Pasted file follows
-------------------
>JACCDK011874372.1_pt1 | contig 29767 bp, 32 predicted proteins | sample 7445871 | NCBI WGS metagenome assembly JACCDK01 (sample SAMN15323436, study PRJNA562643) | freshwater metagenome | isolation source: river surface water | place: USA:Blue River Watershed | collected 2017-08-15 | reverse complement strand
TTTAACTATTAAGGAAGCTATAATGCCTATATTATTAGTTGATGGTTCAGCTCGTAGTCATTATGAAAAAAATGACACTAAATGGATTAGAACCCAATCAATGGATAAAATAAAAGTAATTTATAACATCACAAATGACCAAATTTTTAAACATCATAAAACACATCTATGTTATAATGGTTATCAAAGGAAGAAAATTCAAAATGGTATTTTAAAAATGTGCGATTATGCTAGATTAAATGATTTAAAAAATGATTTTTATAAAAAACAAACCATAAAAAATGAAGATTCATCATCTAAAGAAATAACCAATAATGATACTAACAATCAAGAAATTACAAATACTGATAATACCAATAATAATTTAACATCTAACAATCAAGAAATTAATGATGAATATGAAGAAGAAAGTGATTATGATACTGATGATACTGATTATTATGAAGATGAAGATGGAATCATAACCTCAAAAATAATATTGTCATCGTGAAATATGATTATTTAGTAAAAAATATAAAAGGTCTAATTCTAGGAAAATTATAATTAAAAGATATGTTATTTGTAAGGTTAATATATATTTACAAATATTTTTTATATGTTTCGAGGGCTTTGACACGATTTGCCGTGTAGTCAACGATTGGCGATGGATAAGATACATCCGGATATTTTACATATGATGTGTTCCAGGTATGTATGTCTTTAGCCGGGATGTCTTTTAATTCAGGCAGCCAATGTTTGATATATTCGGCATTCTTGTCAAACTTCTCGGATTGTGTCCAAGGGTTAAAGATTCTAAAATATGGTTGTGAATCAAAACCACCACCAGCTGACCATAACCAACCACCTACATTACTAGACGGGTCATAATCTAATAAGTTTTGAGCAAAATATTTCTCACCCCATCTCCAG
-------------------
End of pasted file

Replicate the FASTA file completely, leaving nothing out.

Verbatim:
>JACCDK011874372.1_pt1 | contig 29767 bp, 32 predicted proteins | sample 7445871 | NCBI WGS metagenome assembly JACCDK01 (sample SAMN15323436, study PRJNA562643) | freshwater metagenome | isolation source: river surface water | place: USA:Blue River Watershed | collected 2017-08-15 | reverse complement strand
TTTAACTATTAAGGAAGCTATAATGCCTATATTATTAGTTGATGGTTCAGCTCGTAGTCATTATGAAAAAAATGACACTAAATGGATTAGAACCCAATCAATGGATAAAATAAAAGTAATTTATAACATCACAAATGACCAAATTTTTAAACATCATAAAACACATCTATGTTATAATGGTTATCAAAGGAAGAAAATTCAAAATGGTATTTTAAAAATGTGCGATTATGCTAGATTAAATGATTTAAAAAATGATTTTTATAAAAAACAAACCATAAAAAATGAAGATTCATCATCTAAAGAAATAACCAATAATGATACTAACAATCAAGAAATTACAAATACTGATAATACCAATAATAATTTAACATCTAACAATCAAGAAATTAATGATGAATATGAAGAAGAAAGTGATTATGATACTGATGATACTGATTATTATGAAGATGAAGATGGAATCATAACCTCAAAAATAATATTGTCATCGTGAAATATGATTATTTAGTAAAAAATATAAAAGGTCTAATTCTAGGAAAATTATAATTAAAAGATATGTTATTTGTAAGGTTAATATATATTTACAAATATTTTTTATATGTTTCGAGGGCTTTGACACGATTTGCCGTGTAGTCAACGATTGGCGATGGATAAGATACATCCGGATATTTTACATATGATGTGTTCCAGGTATGTATGTCTTTAGCCGGGATGTCTTTTAATTCAGGCAGCCAATGTTTGATATATTCGGCATTCTTGTCAAACTTCTCGGATTGTGTCCAAGGGTTAAAGATTCTAAAATATGGTTGTGAATCAAAACCACCACCAGCTGACCATAACCAACCACCTACATTACTAGACGGGTCATAATCTAATAAGTTTTGAGCAAAATATTTCTCACCCCATCTCCAG